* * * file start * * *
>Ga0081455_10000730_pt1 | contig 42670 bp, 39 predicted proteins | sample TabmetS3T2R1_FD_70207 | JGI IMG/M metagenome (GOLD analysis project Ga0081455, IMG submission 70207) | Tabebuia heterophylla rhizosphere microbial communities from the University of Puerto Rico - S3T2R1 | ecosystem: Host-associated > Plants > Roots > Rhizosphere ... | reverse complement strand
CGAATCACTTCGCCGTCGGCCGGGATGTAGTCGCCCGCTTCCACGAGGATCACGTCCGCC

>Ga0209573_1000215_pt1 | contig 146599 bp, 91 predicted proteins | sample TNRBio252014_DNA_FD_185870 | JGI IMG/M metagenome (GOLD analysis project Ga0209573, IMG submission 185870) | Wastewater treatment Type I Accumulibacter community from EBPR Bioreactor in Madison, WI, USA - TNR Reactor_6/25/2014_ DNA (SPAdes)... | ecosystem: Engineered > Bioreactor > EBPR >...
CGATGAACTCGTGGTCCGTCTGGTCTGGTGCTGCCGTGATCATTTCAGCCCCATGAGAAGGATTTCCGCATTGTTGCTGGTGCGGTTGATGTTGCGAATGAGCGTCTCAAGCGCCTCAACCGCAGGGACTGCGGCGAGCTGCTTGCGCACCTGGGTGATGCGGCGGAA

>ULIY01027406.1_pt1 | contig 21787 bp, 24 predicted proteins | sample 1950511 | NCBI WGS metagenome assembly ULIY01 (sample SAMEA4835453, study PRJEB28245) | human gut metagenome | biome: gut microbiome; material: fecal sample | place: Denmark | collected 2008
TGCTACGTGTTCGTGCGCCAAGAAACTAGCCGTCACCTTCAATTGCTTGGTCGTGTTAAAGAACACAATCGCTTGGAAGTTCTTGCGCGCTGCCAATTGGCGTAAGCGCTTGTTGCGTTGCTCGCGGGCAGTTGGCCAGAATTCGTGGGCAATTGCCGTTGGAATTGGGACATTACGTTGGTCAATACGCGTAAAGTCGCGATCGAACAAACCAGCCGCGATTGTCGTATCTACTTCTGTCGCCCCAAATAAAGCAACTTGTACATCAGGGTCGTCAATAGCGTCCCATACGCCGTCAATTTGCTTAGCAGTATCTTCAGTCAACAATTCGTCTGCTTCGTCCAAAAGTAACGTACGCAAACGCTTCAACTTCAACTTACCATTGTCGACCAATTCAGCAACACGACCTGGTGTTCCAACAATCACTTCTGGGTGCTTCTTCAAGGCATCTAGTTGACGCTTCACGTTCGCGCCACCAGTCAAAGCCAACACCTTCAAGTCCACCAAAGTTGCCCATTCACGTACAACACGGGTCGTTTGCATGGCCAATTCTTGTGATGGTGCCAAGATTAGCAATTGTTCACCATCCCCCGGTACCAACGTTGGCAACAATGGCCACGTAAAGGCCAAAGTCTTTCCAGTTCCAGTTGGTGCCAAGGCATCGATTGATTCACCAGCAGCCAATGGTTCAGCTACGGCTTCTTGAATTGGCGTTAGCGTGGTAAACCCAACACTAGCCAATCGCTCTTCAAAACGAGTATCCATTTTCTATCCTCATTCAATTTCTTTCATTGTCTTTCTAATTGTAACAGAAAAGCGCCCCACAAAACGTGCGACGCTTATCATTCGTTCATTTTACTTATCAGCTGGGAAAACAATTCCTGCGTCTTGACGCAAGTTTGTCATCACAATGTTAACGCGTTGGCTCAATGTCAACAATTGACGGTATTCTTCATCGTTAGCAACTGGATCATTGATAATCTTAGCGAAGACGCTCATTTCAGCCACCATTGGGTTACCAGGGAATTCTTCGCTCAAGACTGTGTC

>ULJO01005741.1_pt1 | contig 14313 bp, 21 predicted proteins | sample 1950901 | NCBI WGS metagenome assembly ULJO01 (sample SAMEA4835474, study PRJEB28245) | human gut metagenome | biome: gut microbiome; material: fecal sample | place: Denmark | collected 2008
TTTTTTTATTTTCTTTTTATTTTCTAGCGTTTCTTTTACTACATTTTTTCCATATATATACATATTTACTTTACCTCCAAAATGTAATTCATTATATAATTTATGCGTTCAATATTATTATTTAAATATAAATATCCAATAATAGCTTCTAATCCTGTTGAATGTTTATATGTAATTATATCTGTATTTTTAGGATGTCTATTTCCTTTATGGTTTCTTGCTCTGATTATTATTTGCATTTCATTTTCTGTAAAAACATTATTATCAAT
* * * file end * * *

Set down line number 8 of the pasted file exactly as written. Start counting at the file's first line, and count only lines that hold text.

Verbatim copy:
TTTTTTTATTTTCTTTTTATTTTCTAGCGTTTCTTTTACTACATTTTTTCCATATATATACATATTTACTTTACCTCCAAAATGTAATTCATTATATAATTTATGCGTTCAATATTATTATTTAAATATAAATATCCAATAATAGCTTCTAATCCTGTTGAATGTTTATATGTAATTATATCTGTATTTTTAGGATGTCTATTTCCTTTATGGTTTCTTGCTCTGATTATTATTTGCATTTCATTTTCTGTAAAAACATTATTATCAAT